A sinister character boards the Rome Express on the trail of a valuable Van Dyke painting, recently stolen from a Paris gallery. Much to his annoyance he finds the train populated with a ... See full summary »
A vicious gang of crooks plan to steal the wages of a local factory, but their carefully laid plans go wrong, when the factory employs an armoured van to carry the cash. The gang still go ... See full summary »
A woman is found murdered in a house along the coast from Brighton. Local detectives Fellows and Wilks lead an investigation methodically following up leads and clues mostly in Brighton and... See full summary »
An elderly couple move into an old, supposedly haunted abandoned house. A young girl comes to live with the pair as a companion for the wife. However, soon the girl is possessed by the ... See full summary »
Spies steal a diary from an embassy whose contents could ignite a war, then one of them steals it from the others and boards the Orient Express. He ends up involving a couple who were trying to have a clandestine affair on board; other passengers include a police detective, a would-be chef, a pompous author and his lackey, and a bird enthusiast.Written by
Opening credits: All characters and events portrayed in this film are fictitious. Any similarity to any incident or individual is coincidental. See more »
When the sergeant and the bird enthusiast are getting acquainted, the background seen through the train window includes two large signs, both mirror-reversed. See more »
Poirier, the chef:
...cover with white wine, put it into the oven, and voila, it's cooked.
I say, that's very neat isn't it? But do you really think cods worth all that trouble?
Poirier, the chef:
Yes, you see at home we just lower the jolly old creature into the boiling water, let it boil, serve it up with greens and chips.
Poirier, the chef:
But you get no sauce...?
Oh Good Lord yes - there's always a bottle of sauce around somewhere.
See more »
This is a rattling good post-war thriller.It features customs duty evasion, adultery, espionage, murder, robbery in fact the screen writers attempted to include almost all the major crimes in their script (apart from sex crimes which were denied by the prevailing film code on film producers).The film is mainly played out on the romantic "Orient Express" with an international cast as it journeys from Paris-Simplon-Venice-Trieste across the Continent of Western Europe.Trains are a favourite location for thriller writers and several famous films were made with them as a backdrop: "The 39 Steps" (1935), "The Lady Vanishes" (1938), and "Night Train to Munich" (1940) all of which I can recommend to 1940s film buffs.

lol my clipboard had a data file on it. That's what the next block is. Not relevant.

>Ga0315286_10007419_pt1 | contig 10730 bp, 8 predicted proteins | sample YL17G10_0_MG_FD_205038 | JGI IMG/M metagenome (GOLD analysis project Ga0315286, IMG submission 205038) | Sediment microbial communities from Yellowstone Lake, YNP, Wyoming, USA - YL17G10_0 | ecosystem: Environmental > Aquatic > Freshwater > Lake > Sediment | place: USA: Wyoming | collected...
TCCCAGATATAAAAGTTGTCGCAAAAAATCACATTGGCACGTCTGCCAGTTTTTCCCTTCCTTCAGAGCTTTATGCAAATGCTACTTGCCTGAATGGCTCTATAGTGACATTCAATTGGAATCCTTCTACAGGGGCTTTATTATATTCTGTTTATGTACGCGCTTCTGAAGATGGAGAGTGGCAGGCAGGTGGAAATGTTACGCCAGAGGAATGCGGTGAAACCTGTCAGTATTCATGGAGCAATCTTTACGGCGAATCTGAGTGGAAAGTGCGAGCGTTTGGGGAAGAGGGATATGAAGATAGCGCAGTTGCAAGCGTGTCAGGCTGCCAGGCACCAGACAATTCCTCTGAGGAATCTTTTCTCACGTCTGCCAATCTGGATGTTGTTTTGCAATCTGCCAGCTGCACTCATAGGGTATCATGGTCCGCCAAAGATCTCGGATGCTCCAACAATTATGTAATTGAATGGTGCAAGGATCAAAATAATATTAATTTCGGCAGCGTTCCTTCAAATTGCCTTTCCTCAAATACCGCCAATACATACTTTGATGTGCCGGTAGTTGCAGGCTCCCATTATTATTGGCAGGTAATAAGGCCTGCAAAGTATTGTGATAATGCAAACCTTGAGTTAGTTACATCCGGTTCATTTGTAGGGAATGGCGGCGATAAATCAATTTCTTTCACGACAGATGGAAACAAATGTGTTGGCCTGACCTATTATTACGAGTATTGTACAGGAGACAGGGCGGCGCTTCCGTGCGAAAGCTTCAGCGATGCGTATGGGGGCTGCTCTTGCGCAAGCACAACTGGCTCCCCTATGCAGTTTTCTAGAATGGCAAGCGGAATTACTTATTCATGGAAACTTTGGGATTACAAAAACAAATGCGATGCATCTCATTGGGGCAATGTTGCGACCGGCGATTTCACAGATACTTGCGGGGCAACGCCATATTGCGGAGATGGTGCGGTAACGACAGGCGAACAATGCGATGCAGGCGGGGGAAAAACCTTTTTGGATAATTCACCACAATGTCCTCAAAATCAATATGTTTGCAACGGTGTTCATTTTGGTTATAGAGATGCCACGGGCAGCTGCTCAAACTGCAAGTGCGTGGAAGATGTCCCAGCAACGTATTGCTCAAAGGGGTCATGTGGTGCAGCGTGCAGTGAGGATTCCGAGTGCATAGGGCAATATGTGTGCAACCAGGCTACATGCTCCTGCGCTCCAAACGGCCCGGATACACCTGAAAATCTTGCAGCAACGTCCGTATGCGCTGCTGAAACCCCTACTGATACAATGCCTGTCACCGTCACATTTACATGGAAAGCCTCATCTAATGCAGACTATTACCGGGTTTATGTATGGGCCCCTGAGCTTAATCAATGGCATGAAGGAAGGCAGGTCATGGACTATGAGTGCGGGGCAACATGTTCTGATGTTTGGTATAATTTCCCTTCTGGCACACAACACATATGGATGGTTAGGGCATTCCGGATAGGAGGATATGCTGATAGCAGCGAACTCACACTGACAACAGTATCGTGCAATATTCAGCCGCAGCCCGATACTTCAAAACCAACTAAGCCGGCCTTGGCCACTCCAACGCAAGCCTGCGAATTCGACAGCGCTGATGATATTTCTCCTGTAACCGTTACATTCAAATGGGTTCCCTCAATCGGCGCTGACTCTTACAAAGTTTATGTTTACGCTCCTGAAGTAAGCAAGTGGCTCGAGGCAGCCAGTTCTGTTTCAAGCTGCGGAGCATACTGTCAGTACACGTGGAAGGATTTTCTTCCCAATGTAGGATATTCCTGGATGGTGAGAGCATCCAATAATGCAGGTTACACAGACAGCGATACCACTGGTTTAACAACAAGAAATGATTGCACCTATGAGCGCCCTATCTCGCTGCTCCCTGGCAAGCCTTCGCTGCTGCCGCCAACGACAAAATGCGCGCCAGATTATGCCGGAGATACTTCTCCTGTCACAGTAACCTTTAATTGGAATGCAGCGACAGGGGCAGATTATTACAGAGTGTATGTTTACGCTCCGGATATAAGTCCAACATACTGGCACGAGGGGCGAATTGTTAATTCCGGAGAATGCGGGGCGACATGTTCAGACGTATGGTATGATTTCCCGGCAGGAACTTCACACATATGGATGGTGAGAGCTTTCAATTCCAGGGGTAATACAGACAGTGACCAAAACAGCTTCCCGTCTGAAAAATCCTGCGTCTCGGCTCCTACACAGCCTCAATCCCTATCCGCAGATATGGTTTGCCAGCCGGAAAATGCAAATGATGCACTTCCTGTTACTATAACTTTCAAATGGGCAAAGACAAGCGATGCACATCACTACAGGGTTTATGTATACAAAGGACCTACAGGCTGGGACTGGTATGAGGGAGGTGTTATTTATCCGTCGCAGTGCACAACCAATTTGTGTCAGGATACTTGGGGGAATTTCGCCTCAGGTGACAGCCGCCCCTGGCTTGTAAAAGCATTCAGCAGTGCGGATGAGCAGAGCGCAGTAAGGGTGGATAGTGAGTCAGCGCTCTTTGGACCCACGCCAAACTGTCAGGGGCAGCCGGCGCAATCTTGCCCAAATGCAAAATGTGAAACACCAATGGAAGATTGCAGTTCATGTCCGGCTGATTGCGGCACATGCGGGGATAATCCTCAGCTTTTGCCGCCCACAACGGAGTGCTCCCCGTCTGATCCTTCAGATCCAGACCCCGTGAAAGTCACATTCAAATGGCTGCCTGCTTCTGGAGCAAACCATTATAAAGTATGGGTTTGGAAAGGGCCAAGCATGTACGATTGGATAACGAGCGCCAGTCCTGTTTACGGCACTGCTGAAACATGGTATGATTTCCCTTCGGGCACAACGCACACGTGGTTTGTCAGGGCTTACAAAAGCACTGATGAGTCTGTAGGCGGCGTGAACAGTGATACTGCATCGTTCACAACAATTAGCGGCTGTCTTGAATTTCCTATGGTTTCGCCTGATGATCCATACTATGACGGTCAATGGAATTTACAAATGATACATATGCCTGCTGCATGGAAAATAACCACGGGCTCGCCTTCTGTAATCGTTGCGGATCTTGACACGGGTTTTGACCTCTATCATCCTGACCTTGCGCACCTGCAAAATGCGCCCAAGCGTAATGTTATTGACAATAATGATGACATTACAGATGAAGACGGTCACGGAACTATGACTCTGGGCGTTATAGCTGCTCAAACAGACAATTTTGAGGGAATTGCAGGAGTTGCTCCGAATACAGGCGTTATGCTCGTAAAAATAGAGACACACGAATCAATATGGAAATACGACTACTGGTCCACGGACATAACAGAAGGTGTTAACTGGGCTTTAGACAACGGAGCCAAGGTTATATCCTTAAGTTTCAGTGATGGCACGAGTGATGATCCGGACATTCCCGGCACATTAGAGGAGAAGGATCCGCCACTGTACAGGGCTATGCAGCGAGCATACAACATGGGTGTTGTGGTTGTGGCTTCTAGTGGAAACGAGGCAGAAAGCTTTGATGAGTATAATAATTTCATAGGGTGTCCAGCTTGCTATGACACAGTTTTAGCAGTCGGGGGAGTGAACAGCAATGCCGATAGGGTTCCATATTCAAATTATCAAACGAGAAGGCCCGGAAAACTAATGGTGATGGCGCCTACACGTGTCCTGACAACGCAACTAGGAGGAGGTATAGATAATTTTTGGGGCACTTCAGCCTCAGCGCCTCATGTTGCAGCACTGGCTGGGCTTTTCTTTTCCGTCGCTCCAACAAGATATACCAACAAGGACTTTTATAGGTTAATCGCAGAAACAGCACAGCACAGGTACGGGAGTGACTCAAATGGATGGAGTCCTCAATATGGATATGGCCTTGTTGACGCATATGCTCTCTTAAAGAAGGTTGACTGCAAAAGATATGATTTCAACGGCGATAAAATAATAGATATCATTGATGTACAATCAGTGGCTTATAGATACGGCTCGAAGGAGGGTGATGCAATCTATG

I have quite a few films from the 1940s, my favourite era.If fans want to see the principal players from "Sleeping Car to Trieste" cast in leading roles, they should attempt to obtain the following films: Derrick de Marney - George Grant, a younger actor in Hitchcock's "Young & Innocent" (1937), Jean Kent - Valya, still playing rather sadistic roles in "The Browning Version" (1951), Albert Lieven - Zarta, more sympathetic as a portrait painter in "The Seventh Veil" (1945), Paul Depuis - Det.Insp. Jolif, a French Aristocrat in "Madness of the Heart" (1949) & "Passport to Pimlico" (1949), Bonar Colleano - Sgt. West, virtually playing the same role in "The Way to the Stars" (1945), Finalay Currie - Alistair MacBain, such a versatile actor, try the convict in "Great Expectations" (1946) with John Mills, David Tomlinson - Tom Bishop, his best role was as one of the "Three Men in a Boat" (1953).Finally, Alan Wheatley is indelibly imprinted on my memory as the dastardly Sheriff of Nottingham in the 1950s British TV series "The Adventures of Robin Hood" starring Richard Green.
The plot without spoilers has already been indicated by other reviewers so I will restrict my comments on the acting.In the main it was very creditable and it has an interesting mix of international stars.The action never lets up but with the 1940s moral code in place, you know the guilty must eventually receive their comeuppance.In todays politically correct climate I am always fascinated by how often actors in these 1940s films light up and drink copious quantities of Scotch.It makes a refreshing change and reminds me of my youth when steam was the norm on railways.I rated it 6/10.P.S. I was born in 1946.
12 of 15 people found this review helpful.
Was this review helpful to you?
| Report this